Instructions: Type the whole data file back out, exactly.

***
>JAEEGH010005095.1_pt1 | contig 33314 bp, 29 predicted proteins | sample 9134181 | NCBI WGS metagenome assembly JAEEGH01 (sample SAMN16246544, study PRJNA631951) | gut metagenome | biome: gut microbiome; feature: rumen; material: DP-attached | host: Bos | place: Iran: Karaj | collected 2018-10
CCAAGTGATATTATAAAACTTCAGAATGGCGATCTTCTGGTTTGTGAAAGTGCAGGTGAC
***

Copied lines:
>JAEEGH010005095.1_pt1 | contig 33314 bp, 29 predicted proteins | sample 9134181 | NCBI WGS metagenome assembly JAEEGH01 (sample SAMN16246544, study PRJNA631951) | gut metagenome | biome: gut microbiome; feature: rumen; material: DP-attached | host: Bos | place: Iran: Karaj | collected 2018-10
CCAAGTGATATTATAAAACTTCAGAATGGCGATCTTCTGGTTTGTGAAAGTGCAGGTGAC